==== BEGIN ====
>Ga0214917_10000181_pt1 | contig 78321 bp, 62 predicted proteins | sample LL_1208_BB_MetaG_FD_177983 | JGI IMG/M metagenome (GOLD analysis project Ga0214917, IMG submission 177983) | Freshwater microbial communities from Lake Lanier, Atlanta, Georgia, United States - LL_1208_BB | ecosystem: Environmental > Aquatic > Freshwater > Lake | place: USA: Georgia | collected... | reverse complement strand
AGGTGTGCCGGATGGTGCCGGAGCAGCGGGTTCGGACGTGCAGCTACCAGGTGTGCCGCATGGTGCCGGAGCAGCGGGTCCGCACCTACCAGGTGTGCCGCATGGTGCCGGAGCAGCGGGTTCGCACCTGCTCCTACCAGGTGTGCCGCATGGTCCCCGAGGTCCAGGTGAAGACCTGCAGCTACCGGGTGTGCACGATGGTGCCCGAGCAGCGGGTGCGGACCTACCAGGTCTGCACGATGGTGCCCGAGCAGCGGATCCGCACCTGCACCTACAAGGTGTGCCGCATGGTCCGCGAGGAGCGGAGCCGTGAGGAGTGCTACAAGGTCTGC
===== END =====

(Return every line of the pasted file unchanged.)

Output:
>Ga0214917_10000181_pt1 | contig 78321 bp, 62 predicted proteins | sample LL_1208_BB_MetaG_FD_177983 | JGI IMG/M metagenome (GOLD analysis project Ga0214917, IMG submission 177983) | Freshwater microbial communities from Lake Lanier, Atlanta, Georgia, United States - LL_1208_BB | ecosystem: Environmental > Aquatic > Freshwater > Lake | place: USA: Georgia | collected... | reverse complement strand
AGGTGTGCCGGATGGTGCCGGAGCAGCGGGTTCGGACGTGCAGCTACCAGGTGTGCCGCATGGTGCCGGAGCAGCGGGTCCGCACCTACCAGGTGTGCCGCATGGTGCCGGAGCAGCGGGTTCGCACCTGCTCCTACCAGGTGTGCCGCATGGTCCCCGAGGTCCAGGTGAAGACCTGCAGCTACCGGGTGTGCACGATGGTGCCCGAGCAGCGGGTGCGGACCTACCAGGTCTGCACGATGGTGCCCGAGCAGCGGATCCGCACCTGCACCTACAAGGTGTGCCGCATGGTCCGCGAGGAGCGGAGCCGTGAGGAGTGCTACAAGGTCTGC